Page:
To declare an identifier with external binding and
file scope, in C++, an anonymous namesspace is used:

namespace { int a = 0; }

»static« was used in C for this purpose, but is
obsolecent in C++.

If you write C source code, you always want most functions to be
invisible inside one header and source code using internal linkage. It is
best to guard these functions. It is ideal when you make to design a
chip. You do not want people to do reverse engineering to see inside chip
and draw schematic.
Then, why do you claim **static** keyword to be obsolete for both
global
variables and global functions?
Because for this you use anonymous namespaces, as multiple people have
already pointed out.
I ask you please provide me an example of
your source code in C++. Please do not tell me if I have to use class. I
do not want to use a pointer to access memory address and locate variable
and function inside class. It is slower than global function without
pointer according to my performance test.
You keep repeating that, but have you actually really tried it?

The following code:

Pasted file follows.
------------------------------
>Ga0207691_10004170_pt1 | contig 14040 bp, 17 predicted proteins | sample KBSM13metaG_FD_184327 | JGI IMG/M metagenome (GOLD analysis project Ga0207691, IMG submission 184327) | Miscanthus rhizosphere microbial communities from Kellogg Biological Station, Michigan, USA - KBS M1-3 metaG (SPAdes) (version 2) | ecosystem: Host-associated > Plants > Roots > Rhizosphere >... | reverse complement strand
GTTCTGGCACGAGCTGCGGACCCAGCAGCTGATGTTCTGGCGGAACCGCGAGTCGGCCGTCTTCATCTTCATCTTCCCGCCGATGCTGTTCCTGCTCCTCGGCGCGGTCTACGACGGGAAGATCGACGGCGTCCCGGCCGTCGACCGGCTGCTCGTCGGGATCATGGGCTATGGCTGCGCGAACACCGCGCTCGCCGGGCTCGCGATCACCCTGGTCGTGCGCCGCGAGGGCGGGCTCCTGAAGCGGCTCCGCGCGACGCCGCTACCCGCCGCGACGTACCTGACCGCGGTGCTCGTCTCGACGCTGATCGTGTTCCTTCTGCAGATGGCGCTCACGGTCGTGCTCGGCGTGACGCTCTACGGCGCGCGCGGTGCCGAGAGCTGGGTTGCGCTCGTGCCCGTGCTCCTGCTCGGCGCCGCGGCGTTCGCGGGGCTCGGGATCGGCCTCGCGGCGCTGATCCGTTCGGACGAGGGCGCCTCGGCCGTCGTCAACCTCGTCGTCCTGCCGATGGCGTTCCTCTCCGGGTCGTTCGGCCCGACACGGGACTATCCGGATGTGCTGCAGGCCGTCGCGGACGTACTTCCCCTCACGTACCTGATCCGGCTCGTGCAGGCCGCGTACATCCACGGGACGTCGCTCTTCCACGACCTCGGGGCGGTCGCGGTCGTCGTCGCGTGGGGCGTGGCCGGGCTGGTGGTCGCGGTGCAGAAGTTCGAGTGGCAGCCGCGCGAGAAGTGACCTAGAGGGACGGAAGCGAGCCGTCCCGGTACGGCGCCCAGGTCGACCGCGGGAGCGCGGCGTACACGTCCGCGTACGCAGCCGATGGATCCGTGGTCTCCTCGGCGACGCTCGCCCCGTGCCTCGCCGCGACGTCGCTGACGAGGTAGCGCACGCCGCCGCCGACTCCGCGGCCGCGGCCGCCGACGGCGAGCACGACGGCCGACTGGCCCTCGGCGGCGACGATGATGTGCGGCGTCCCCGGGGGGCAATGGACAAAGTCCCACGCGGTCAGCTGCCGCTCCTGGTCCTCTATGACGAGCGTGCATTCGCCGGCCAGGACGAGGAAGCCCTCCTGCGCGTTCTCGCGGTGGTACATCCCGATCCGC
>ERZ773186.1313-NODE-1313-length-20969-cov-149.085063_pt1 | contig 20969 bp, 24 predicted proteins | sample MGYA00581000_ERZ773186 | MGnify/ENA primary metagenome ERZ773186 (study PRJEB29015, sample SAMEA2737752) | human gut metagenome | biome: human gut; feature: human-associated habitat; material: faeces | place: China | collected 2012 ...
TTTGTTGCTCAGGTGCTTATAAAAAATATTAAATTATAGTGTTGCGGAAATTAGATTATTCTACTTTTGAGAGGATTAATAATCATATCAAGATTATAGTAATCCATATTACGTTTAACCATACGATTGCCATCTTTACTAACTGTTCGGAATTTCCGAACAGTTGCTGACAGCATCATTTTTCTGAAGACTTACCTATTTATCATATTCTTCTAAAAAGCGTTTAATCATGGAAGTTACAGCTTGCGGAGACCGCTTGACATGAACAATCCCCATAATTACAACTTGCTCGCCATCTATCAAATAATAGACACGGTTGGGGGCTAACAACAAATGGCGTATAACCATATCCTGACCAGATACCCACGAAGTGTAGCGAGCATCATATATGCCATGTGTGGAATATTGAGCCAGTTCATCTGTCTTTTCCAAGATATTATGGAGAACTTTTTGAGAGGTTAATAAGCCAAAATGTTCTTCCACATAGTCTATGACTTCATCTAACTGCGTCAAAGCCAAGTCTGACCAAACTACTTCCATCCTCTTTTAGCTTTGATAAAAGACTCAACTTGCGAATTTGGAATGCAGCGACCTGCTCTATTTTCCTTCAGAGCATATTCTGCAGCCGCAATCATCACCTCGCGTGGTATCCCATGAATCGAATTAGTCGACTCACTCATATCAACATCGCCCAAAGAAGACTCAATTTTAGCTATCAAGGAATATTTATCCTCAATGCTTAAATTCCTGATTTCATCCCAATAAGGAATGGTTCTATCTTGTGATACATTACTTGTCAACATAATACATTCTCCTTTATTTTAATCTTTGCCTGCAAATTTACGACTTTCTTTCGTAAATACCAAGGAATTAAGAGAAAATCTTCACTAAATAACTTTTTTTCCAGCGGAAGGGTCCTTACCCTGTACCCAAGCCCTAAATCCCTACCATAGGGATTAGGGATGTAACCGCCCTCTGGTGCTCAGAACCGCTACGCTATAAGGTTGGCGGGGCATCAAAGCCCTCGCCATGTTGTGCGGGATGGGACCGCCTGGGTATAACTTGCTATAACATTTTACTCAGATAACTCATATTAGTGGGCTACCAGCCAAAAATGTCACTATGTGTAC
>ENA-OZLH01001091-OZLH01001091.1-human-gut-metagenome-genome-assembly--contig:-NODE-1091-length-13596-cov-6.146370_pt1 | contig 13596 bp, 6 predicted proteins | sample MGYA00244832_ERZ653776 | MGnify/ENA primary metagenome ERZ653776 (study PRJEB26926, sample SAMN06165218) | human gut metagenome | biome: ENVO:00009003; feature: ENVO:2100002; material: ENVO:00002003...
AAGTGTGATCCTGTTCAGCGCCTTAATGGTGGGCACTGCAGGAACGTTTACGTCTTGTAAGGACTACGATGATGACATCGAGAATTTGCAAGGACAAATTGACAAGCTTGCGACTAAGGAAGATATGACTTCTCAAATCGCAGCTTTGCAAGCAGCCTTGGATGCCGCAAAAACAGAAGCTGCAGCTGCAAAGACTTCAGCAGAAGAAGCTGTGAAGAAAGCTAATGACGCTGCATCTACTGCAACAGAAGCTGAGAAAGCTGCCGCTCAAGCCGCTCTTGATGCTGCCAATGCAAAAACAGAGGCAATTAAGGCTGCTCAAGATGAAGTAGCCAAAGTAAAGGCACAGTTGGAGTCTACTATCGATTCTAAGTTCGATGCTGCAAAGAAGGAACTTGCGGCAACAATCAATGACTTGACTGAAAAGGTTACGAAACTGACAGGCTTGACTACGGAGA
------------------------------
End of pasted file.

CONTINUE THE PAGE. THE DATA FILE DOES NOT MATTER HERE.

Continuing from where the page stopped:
class dummy {
public:
int a;
int b;
void set() { a = 5; b = 6; };
};
namespace {
int a;
int b;
dummy c;
};
void f1()
{
a = 5;
b = 6;
}
void f2()
{
c.set();
}

produces on IA32 with g++4.2 -O3 -Wall -fomit-frame-pointer:

_Z2f1v:
movl $5, _ZN37_GLOBAL__N _static.C_00000 000_D9D9A4DE1aE
movl $6, _ZN37_GLOBAL__N _static.C_00000 000_D9D9A4DE1bE
ret

_Z2f2v:
movl $5, _ZN37_GLOBAL__N _static.C_00000 000_D9D9A4DE1cE
movl $6, _ZN37_GLOBAL__N _static.C_00000 000_D9D9A4DE1cE +4
ret

That is exactly the same code for the "global variables" version and
the "class" version. Of course, if you don't use inline methods, there will
be use of a this pointer, but I have a hard time imagining an application
where this makes any significant difference.

And if I understand the question in your first post (which I doubt): then it
will be better to only pass *one* "this" pointer than references (which are
probably implemented as pointers) to *multiple* variables. Just use
classes.
Jun 27 '08 #12
Stefan Ram wrote:
"Bryan Parkoff" <no****@nospam. comwrites:
>>»static« was used in C for this purpose, but is
obsolecent in C++.
Then, why do you claim **static** keyword to be obsolete for both
global

In C++, »static« is only obsolescent if it is used to indicate
internal linkage, because in C++, an anonymous namespace is
intended to be used for this purpose.
That is simply not true. Items declared in an anonymous namespace
have *external linkage*. It's the name (which is supposedly mangled
in an undocumented way) that makes them impossible to be referred to
from another module, not the absence of an external name. If you
want to hide the name altogether, you need to declare the object
_static_, which will give it a local name.
Other uses of »static« are not deemed obsolescent.
V
--
Please remove capital 'A's when replying by e-mail
I do not respond to top-posted replies, please don't ask
Jun 27 '08 #13